NixOS on Raspberry Pi

Published March 26, 2021
Photo by Jordane Mathieu on Unsplash

A couple of weeks back I was reintroduced to NixOS and it sparked my interest. Their headline is “Reproducible builds and deployments.” and that’s something we all strive for, right?

I started by installing Nix on my workstation but couldn’t really get a feel for it. Instead, I remembered I had a Raspberry Pi 3B laying around. This seemed like a perfect device to tinker on with NixOS.

Searching for other people doing the same as I was planning to do was hard. It seems like the NixOS community is small when it comes to Raspberry Pi’s.

I did find a couple of blog posts, but NixOS is a rapid changing distribution so those were almost all out of date.

The Raspberry Pi has it’s own bootloader, nothing like GRUB that’s on a default Ubuntu installation or systemd-boot that’s on an Arch installation. This makes the booting process in NixOS a bit harder.

I settled on the following configuration to boot NixOS on my Raspberry Pi:

# Disable GRUB
boot.loader.grub.enable = false;

# Enable Raspberry PI bootloader
boot.loader.raspberryPi.enable = true;
boot.loader.raspberryPi.version = 3;
boot.loader.raspberryPi.uboot.enable = true; 

When first using NixOS it’s hard to get used to. Everything is so different compared to a “normal” Linux installation. But when you get the grasp of it, it all makes sense. Our code is declarative, so why should our operating system not be?

For the networking I prefer to use the built-in Wi-Fi chip. Less cables means more happiness.

I also install Avahi to be able to access the Raspberry Pi via the hostname.

# Enable Avahi for service discovery
services.avahi = {
    enable = true;
    publish = {
        enable = true;
        addresses = true;
        workstation = true;
    };
};

networking = {
    # Set hostname so it can be reached via raspberry-nix.local
    hostName = "raspberry-nix";

    # Set up wireless chip
    wireless.enable = true;
    wireless.interfaces = [ "wlan0" ];

    # Configure my network, read the password from /secret/my-ssid-password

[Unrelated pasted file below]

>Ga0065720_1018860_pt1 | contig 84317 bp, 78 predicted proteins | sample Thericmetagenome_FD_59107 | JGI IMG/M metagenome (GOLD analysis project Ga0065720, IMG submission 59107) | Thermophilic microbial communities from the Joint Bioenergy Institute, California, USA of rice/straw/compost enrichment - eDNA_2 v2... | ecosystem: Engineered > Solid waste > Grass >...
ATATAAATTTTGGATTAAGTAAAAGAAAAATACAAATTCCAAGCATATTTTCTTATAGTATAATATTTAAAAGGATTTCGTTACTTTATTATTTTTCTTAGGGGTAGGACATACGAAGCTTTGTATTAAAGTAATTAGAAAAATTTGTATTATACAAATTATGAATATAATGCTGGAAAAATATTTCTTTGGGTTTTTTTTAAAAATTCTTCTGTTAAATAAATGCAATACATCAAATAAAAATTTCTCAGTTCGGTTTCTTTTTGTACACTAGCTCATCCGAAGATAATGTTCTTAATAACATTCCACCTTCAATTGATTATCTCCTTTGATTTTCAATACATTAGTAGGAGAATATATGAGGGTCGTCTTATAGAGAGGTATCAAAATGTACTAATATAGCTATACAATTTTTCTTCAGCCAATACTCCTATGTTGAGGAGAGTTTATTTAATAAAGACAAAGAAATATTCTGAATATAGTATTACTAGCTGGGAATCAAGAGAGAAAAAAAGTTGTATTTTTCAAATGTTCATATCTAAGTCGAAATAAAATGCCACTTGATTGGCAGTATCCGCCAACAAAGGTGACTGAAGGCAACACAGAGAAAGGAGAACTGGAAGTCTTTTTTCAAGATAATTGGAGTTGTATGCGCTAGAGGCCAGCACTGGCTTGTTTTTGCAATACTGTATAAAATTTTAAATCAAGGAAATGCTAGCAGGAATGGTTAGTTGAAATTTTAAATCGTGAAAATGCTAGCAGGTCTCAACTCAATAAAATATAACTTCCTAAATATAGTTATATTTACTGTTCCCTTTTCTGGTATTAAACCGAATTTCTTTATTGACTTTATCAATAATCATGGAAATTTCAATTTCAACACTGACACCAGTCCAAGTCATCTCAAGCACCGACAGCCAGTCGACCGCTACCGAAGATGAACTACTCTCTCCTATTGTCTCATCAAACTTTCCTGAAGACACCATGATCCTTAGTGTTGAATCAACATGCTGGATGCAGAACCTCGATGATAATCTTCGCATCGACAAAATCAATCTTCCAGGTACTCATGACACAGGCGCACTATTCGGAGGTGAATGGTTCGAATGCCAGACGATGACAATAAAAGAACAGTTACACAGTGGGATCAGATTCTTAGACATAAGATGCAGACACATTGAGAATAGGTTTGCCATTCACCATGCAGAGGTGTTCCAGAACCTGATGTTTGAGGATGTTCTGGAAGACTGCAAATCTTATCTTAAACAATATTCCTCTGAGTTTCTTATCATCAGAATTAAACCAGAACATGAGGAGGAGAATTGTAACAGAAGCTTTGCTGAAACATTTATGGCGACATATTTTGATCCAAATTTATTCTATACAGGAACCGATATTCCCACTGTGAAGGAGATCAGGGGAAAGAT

wireless.networks."My SSID".psk = (lib.fileContents "/secret/my-ssid-password");

    # Set DNS nameservers
    nameservers = [ "1.1.1.1" "8.8.8.8" ];

    extraHosts = ''
        127.0.0.1 raspberry-nix.local
    '';

    # Firewall opens SSH and HTTP
    firewall.allowedTCPPorts = [ 22 80 ];
};

I chose to install Gitea on the Raspberry Pi for a self hosted Git server.

One feature of the Nix configuration format that I really like is that you can include other files. I use this to include the external services.

imports = [
    ./services/mariadb.nix
    ./services/gitea.nix
    ./services/caddy.nix
]; 

Let’s start at the top of the service list. The MariaDB service has the following contents:

{ lib, pkgs, ... }: 

let
  password = (lib.fileContents "/secret/gitea_db");
in {
  services.mysql = {
    enable = true;
    package = pkgs.mariadb; 
    initialDatabases = [
      {
        name = "gitea";
        schema = pkgs.writeText "gitea.sql" ''
          create user if not exists gitea@'localhost' identified by ${password};
          grant all privileges on gitea.* to gitea@'localhost' identified by ${password};
        ''; 
      }
    ];
  };
}

A couple of interesting things in this service configuration are the lib.fileContents and the pkgs.writeText

The lib.fileContents gets the contents of the file stored in that location and assigns it to the variable password.

pkgs.writeText writes arbitrary contents to a file, in this case it’s used for a temporary file to create the initial database schema for Gitea.

The Gitea service file has the following contents:

{ config, ... }:

{
  services.gitea = {
    enable = true;
    user = "git";
    domain = "raspberry-nix.local";
    rootUrl = "http://raspberry-nix.local/gitea/";
    httpAddress = "0.0.0.0";
    database = {
      type = "mysql";
      user = "git";
      name = "gitea";
      passwordFile = "/secret/gitea_db";
    };
    appName = "Gitea Bouma.tech";
  };
  
  users.users.git = {
    description = "Gitea Service";
    isNormalUser = true;
    home = config.services.gitea.stateDir;
    createHome = true;
    useDefaultShell = true;
  }; 
}

For exposing the Gitea service to the outside world, I use Caddy. The configuration file for Caddy is this:

{ ... }:

{
  services.caddy = {
    enable = true;
    config = ''
      http://raspberry-nix.local {
         route /gitea/* {
          uri strip_prefix /gitea
          reverse_proxy localhost:3000
        }
      }
    '';
  };
}

For completeness sake, I also uploaded my configuration.nix file to a GitHub gist: https://gist.github.com/anned20/2ef3e7488805eaf2403aa6b3b409908d